Sprinkled throughout the coverage of the protests against police brutality last week were stories of police officers making gestures of solidarity with protests. Some officers at a Queens protest in New York, knelt as protestors read the names of victims of police violence.
At other times throughout the weekend, those kneeling NYPD officers’ colleagues drove police vehicles into crowds, violently threw a nonviolent protester to the ground, and brandished their weapons menacingly contra department regulations and their stated goals of protection and service. Actions will always speak louder than gestures, and the NYPD was far from the only department whose treatment of protestors made its rhetoric and gestures ring hollow like PR stunts. An examination of other departments who made gestures of understanding toward protestors reveals that this kind of duplicity seems to be the rule and not the exception.
But there were at least two exceptions. There were probably more, but these are the two we know about.
In Genesee County, Michigan, Sheriff Christopher Swanson addressed a crowd of protestors outside the Flint Township Police Station.
“We wanna be with y’all for real,” he said. “So I took my helmet off, they laid their batons down–I wanna make this a parade, not a protest….you tell us what you need [us] to do.” Chants of “walk with us!” broke out, and Swanson and his now baton-less deputies obliged, talking and shaking hands with protestors along the way.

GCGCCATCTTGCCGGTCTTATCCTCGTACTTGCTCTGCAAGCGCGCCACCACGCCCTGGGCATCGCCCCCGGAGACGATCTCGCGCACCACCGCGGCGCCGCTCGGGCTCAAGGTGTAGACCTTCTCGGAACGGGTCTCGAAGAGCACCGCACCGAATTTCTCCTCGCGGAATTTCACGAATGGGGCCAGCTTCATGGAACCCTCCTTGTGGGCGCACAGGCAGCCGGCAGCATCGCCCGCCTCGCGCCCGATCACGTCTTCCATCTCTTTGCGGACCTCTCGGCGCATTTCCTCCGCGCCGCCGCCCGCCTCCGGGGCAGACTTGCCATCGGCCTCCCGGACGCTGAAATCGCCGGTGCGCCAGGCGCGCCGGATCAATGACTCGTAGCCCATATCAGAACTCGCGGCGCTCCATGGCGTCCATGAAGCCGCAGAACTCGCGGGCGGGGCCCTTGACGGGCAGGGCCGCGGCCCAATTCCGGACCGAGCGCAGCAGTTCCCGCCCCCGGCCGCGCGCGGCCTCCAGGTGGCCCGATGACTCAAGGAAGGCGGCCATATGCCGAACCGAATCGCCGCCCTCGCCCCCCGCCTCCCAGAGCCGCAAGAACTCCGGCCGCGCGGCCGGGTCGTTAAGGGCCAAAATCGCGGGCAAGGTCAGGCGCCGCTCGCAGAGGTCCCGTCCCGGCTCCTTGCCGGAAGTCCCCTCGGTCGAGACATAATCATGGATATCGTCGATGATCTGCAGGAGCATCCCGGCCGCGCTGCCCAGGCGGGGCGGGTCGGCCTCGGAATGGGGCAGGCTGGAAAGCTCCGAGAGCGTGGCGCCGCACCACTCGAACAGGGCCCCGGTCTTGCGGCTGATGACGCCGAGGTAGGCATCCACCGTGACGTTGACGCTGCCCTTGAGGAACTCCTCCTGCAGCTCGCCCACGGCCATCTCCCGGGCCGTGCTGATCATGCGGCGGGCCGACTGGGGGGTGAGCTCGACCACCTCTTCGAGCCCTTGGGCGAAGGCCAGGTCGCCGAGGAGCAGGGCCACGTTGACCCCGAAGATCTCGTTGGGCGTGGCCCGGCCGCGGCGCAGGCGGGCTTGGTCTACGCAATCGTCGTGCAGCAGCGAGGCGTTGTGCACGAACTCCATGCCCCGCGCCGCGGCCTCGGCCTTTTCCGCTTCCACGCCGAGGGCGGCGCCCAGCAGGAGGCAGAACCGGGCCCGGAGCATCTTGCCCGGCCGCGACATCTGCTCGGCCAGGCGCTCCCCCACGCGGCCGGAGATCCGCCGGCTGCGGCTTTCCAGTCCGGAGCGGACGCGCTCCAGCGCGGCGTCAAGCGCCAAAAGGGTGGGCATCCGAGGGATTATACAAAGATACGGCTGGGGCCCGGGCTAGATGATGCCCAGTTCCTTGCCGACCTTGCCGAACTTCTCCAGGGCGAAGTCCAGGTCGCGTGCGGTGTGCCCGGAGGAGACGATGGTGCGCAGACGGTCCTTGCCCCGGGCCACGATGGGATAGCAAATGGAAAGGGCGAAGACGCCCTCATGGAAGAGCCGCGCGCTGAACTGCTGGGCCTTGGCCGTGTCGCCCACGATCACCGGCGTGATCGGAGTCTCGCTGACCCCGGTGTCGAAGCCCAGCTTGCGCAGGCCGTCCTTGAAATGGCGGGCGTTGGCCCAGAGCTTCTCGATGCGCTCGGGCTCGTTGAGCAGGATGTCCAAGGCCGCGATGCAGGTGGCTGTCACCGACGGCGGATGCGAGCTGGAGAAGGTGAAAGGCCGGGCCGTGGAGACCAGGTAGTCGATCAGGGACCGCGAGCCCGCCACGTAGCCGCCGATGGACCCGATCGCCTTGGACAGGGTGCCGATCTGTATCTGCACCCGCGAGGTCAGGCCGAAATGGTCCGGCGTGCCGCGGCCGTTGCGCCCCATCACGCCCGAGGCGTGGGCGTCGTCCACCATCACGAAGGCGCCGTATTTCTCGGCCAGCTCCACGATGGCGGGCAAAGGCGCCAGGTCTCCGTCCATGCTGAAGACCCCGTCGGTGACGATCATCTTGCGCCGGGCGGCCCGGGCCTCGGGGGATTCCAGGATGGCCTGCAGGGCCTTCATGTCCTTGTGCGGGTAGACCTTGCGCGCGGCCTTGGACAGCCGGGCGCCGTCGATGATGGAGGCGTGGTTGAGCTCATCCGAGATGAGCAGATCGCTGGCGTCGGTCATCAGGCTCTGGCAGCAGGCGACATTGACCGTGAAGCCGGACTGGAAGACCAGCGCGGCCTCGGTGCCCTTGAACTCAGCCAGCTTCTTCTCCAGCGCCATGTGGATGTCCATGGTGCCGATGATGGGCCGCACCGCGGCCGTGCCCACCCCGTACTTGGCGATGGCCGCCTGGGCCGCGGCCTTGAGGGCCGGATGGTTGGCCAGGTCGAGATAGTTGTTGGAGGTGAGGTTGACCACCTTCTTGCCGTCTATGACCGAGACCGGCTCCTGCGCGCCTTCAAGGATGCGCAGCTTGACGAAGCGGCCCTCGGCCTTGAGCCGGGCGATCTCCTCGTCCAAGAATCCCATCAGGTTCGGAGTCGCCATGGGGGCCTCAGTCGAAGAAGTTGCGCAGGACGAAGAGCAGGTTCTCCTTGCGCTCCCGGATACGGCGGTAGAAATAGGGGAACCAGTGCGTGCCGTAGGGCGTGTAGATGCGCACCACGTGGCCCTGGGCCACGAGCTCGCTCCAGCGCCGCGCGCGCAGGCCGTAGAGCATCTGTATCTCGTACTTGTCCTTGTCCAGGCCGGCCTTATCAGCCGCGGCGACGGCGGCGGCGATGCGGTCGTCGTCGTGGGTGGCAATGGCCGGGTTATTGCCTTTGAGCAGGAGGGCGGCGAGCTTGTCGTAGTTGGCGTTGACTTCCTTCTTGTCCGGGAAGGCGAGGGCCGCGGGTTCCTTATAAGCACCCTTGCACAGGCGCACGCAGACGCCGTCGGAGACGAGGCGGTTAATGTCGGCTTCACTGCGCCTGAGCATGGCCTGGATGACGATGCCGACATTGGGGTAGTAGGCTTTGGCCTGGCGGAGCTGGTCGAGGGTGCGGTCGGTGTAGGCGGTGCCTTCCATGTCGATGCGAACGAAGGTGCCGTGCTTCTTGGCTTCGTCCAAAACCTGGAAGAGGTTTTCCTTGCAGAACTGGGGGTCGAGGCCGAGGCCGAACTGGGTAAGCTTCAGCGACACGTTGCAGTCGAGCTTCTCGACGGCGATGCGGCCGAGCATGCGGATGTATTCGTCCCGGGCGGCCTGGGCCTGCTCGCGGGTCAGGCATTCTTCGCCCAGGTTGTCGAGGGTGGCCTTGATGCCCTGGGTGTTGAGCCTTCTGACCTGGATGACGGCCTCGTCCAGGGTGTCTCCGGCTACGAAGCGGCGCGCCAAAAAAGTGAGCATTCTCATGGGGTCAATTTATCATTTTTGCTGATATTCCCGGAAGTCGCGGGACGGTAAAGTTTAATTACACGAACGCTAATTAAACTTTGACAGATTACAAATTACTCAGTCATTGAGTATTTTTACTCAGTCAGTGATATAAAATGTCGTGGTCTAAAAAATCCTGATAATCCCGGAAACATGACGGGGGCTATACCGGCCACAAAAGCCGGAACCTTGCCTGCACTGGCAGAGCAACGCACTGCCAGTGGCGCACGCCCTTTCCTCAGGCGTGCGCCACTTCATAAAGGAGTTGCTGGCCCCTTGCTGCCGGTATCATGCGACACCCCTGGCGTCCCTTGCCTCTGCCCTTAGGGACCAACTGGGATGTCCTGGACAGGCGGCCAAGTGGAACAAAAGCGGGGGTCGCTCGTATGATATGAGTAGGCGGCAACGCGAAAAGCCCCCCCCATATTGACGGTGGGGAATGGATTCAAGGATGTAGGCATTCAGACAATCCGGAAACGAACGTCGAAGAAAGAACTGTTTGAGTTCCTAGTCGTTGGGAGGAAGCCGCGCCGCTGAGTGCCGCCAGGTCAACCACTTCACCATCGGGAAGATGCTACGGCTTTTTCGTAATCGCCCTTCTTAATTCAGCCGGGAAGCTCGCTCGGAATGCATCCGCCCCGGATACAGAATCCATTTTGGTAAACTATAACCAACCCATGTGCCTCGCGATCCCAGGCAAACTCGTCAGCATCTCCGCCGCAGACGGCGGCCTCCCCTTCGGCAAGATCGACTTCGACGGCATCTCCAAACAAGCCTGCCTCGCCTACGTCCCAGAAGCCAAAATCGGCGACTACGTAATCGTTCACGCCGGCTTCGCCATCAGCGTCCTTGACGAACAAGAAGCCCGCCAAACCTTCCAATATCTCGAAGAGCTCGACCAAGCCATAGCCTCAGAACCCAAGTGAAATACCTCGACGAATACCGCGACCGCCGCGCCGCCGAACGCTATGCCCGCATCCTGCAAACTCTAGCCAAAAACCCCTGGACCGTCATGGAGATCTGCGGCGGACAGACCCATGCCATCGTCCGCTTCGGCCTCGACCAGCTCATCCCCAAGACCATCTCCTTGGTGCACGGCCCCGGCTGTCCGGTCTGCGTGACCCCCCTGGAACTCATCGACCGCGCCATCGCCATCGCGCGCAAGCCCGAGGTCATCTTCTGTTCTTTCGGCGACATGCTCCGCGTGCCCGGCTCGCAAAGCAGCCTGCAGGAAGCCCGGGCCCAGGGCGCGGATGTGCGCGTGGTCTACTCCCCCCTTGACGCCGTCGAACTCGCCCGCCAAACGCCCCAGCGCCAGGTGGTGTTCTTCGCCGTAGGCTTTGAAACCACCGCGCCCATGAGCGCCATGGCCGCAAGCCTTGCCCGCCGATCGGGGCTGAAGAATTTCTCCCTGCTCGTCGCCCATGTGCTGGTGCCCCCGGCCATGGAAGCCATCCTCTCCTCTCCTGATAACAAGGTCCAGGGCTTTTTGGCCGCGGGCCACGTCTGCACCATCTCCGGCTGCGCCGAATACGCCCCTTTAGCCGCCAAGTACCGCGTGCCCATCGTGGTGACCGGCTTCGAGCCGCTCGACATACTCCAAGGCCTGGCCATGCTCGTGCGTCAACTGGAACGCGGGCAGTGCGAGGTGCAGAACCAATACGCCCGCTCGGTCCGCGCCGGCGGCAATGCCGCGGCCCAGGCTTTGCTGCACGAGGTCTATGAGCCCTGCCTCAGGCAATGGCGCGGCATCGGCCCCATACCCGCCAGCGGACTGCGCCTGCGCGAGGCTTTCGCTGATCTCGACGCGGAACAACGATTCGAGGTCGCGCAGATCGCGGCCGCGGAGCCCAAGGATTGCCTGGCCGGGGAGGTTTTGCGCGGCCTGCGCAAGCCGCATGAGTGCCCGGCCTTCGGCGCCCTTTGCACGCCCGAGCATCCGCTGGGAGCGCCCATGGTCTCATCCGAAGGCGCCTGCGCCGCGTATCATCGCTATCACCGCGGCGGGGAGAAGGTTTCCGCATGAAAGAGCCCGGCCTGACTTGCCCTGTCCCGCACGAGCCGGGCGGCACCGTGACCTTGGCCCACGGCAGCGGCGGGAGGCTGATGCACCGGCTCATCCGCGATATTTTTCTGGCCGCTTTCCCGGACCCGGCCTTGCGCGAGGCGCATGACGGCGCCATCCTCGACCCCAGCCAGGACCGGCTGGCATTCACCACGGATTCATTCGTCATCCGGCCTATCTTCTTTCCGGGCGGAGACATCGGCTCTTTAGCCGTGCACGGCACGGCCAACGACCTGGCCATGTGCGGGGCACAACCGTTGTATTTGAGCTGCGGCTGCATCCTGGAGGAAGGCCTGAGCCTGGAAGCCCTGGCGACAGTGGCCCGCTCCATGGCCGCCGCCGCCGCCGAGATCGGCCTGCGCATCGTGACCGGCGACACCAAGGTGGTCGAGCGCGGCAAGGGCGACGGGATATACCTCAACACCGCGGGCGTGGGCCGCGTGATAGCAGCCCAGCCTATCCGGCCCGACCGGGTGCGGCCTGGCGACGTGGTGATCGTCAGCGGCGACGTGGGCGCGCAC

“I wanted the unity,” Wysocki said. “I was looking for peace. People had to be able to speak their mind, they had to be able to vent.”
— Camden County Police (@CamdenCountyPD) May 31, 2020
In both cities, the less confrontational approach taken by law enforcement leaders was followed by outcomes that contrasted sharply with events in Detroit and Philadelphia, the major cities nearest to Flint and Camden, respectively.
These examples fuel the notion that police attitude has a major effect on how protests develop; that the violence and property damage that police departments claim to want to avoid could be motivated by fear, anger, and a sense that concerns are going unheard among the perpetrators.
Swanson and Wysocki showed that consciously and publicly listening to protestors can reduce these emotions, that the confrontational approach taken by most police departments to their communities — an approach that contributed to the death of George Floyd and the chaos of the subsequent protests — isn’t a smart way for a department to operate if it actually wants to prevent riots, which doesn’t always seem to be the cause.
That’s a dark thought, but America is a dark place. Things might be a little brighter if more cops imitated Swanson and Wysocki. It probably won’t happen soon. If policing can be done more responsibly, with more dialogue and understanding, it still seems hard to imagine the entrenched ways of thinking changing course. But, imagining gets a little easier when there are at least a few positive examples.